Historical fiction and I don’t always mesh that well. That’s why when I read The Silence Of Bones and absolutely fell in love, I was eager to read anything else that June Hur wrote. Two sisters found unconscious next to a crime scene, and years later, 13 girls and the sister’s father’s have gone missing. Hwani is determined to solve the mystery, no matter what secrets she uncovers. It was so ready to see what June Hur was going to do with this story. Trigger warnings: mentions of rape, suicide, grief, parental abuse
Aurelia is a princess, but they call her a witch. Surrounded by spirits and burdened with forbidden magic, she lives in constant fear of discovery by the witch-hunting Tribunal and their bloodthirsty mobs. When a devastating assassination attempt reveals her magical abilities, Aurelia is forced to flee her country with nothing but her life. Alone and adrift in an enemy kingdom, Aurelia plans her revenge against the Tribunal, desperate to bring down the dark organization that has wrought terror upon her people for hundreds of years. But there’s something deeply amiss in her new home, too, and soon she finds herself swept into a deadly new mystery with a secretive prince, the ghost of an ancient queen, and a poison vine called Bloodleaf. Aurelia is entangled in a centuries-long game of love, power, and war, and if she can’t break free before the Tribunal makes its last move, she may lose far more than her crown.
I’ve been wanting to read this book for awhile. It sounded intriguing, the cover pulled me in, and I had heard some pretty decent things about it! For some reason, I pushed it to the back burner. Though, I’ve recently seen so much love for this series online (I think because the second book was just released!), that my interest in finding out what this series is about shot up. A princess accused of being a witch, hiding out in an enemy kingdom, and trying to come into her powers while trying to untangle the turmoil surrounding her made this book sound like it would be right up my alley! Trigger warnings: graphic animal death, self-harm (for blood magic), ableism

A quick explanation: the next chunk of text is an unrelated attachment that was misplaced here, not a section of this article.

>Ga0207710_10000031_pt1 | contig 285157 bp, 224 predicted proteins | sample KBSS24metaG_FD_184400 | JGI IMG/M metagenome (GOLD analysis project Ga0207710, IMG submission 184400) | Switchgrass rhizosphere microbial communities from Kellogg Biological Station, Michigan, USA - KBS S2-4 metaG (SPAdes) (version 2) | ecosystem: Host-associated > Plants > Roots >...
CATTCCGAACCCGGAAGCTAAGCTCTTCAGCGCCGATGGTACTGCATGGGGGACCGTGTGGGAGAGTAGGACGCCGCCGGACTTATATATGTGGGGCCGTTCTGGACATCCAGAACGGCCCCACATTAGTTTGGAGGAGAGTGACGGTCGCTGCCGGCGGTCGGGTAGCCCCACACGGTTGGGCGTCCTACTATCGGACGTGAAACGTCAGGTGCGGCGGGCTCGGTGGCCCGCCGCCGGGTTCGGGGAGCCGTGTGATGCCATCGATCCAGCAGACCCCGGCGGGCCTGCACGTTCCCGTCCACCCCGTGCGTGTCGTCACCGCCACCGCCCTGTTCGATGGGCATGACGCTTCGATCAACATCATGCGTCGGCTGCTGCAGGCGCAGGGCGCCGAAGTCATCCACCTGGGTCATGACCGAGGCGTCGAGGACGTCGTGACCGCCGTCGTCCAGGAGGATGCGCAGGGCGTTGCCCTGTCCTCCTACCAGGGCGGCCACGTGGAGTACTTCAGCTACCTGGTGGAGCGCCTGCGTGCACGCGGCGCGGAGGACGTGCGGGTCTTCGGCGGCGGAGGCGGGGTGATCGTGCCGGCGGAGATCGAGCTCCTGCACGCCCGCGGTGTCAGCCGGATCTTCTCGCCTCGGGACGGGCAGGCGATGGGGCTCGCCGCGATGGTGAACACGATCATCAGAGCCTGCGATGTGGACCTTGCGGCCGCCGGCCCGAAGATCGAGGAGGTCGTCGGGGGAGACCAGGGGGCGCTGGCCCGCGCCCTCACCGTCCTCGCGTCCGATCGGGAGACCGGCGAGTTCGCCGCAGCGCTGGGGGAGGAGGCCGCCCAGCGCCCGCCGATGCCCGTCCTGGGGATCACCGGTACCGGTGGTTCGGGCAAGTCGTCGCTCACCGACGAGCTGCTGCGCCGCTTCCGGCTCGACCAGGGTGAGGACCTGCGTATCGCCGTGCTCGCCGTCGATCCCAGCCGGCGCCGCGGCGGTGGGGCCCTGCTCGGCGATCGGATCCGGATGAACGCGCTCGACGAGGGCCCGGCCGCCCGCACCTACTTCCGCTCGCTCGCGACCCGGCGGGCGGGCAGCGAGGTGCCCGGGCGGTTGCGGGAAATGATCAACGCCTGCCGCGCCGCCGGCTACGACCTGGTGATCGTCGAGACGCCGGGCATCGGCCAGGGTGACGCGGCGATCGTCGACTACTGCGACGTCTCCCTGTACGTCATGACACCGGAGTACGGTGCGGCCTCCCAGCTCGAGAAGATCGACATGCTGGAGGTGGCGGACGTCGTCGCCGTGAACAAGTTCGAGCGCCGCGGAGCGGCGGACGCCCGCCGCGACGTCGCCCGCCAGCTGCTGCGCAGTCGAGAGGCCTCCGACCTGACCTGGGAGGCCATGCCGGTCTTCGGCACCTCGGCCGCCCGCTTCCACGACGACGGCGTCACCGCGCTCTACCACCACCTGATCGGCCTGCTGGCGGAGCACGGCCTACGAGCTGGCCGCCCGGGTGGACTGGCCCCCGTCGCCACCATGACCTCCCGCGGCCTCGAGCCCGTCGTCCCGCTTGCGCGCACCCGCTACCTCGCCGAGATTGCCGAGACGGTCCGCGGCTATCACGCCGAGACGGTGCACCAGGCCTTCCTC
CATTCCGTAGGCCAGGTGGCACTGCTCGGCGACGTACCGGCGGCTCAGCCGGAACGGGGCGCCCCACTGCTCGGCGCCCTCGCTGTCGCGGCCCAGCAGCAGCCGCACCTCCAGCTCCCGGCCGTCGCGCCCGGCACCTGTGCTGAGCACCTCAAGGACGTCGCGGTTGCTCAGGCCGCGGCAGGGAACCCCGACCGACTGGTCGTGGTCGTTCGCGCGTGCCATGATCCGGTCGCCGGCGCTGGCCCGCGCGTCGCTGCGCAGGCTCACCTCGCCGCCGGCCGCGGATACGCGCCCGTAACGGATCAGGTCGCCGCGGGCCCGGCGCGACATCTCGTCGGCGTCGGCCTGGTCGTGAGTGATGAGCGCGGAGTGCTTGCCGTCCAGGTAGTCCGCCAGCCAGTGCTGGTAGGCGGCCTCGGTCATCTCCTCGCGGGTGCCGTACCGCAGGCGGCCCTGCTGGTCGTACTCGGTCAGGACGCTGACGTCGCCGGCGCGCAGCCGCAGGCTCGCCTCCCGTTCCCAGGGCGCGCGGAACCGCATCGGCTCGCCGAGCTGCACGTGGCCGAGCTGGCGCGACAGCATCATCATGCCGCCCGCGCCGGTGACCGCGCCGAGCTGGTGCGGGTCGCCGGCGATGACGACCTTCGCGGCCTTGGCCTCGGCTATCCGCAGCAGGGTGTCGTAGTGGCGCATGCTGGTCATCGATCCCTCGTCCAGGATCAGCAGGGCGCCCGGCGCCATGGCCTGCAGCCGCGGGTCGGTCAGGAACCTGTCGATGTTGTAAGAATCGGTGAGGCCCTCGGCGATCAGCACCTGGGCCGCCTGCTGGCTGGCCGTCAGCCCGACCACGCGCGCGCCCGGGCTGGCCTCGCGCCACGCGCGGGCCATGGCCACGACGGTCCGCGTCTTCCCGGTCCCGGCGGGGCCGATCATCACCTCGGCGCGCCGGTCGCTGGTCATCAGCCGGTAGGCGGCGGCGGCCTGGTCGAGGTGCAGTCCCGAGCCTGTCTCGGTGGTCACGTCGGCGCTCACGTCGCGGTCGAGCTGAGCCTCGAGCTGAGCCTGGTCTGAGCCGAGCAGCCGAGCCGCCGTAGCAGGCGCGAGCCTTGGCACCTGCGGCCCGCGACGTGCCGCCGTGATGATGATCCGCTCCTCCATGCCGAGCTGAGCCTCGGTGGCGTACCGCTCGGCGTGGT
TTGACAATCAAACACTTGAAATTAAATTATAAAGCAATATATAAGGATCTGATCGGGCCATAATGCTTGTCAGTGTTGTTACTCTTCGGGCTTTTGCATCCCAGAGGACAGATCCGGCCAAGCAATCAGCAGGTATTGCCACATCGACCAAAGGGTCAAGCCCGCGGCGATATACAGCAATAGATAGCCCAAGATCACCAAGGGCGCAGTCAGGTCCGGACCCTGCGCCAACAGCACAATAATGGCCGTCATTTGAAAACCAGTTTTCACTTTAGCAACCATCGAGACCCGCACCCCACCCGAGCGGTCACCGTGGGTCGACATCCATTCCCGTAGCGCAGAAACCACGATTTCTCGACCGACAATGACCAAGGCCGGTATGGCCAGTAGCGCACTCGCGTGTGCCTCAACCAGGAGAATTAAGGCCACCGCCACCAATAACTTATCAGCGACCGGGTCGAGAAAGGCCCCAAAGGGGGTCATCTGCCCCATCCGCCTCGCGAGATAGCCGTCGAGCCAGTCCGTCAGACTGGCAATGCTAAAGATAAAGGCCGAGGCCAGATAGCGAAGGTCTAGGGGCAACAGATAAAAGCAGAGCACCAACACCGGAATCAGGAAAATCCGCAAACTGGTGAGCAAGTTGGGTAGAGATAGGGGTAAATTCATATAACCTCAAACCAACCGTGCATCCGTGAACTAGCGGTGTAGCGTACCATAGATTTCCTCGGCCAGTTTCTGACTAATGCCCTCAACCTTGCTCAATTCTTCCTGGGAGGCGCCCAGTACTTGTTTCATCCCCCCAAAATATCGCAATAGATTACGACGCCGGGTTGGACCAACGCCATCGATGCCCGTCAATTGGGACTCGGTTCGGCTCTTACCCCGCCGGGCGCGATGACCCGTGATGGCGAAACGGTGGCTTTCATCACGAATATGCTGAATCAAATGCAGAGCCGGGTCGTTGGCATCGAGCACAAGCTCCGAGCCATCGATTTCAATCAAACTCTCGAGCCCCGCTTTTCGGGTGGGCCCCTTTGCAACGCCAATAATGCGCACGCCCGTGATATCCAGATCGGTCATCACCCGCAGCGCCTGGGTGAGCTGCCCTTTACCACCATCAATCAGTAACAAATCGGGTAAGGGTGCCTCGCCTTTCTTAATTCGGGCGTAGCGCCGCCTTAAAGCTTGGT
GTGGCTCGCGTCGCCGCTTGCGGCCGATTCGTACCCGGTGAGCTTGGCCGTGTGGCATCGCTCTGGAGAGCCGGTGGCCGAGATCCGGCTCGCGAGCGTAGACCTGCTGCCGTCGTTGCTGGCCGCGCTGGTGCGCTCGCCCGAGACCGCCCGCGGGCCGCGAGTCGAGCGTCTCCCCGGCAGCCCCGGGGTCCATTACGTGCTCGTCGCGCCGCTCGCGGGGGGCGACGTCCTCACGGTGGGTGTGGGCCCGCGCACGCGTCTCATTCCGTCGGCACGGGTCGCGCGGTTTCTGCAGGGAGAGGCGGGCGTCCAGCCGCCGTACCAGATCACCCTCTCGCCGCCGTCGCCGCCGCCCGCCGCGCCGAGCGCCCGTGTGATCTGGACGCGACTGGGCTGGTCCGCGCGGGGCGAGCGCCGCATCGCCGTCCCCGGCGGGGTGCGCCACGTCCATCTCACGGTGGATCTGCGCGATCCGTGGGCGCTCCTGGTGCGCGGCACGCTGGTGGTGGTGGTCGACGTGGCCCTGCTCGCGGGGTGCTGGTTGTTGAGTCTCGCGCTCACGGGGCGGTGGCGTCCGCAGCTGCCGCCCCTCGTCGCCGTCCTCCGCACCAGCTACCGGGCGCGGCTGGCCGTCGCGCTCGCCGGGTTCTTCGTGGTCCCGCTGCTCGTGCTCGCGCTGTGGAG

Naomi Westfield has an Instagram-perfect life, including the perfect fiancé: Nicholas Rose holds doors open for her, remembers her restaurant orders, and comes from the kind of upstanding society family every bride dreams of being a part of. They never fight, complain, or disagree. They’re preparing for their lavish wedding that’s three months away. And they are miserably and utterly sick of each other. Tired of contorting herself to fit the ridiculous standards demanded by Nicholas’s family, Naomi wants out of the relationship. But there’s a catch: Whoever calls off the engagement will have to foot the enormous bill for the wedding. When Naomi finds out that Nicholas, too, has been feigning contentment, the two of them go head-to-head in a battle of wills to see who can annoy the other into surrendering through pranks, sabotage, and all-out emotional warfare. But now that they have nothing to lose, they’re finally being themselves. They’re having so much fun getting on each other’s nerves that it starts to feel like something else entirely. As Naomi discovers hidden feelings for Nicholas buried under three years of simmering resentment, she wonders if he feels the same way. Suddenly, the countdown to the wedding that may or may not come to pass feels more like a race to mutual destruction–and Naomi doesn’t want to be left alone at the finish line.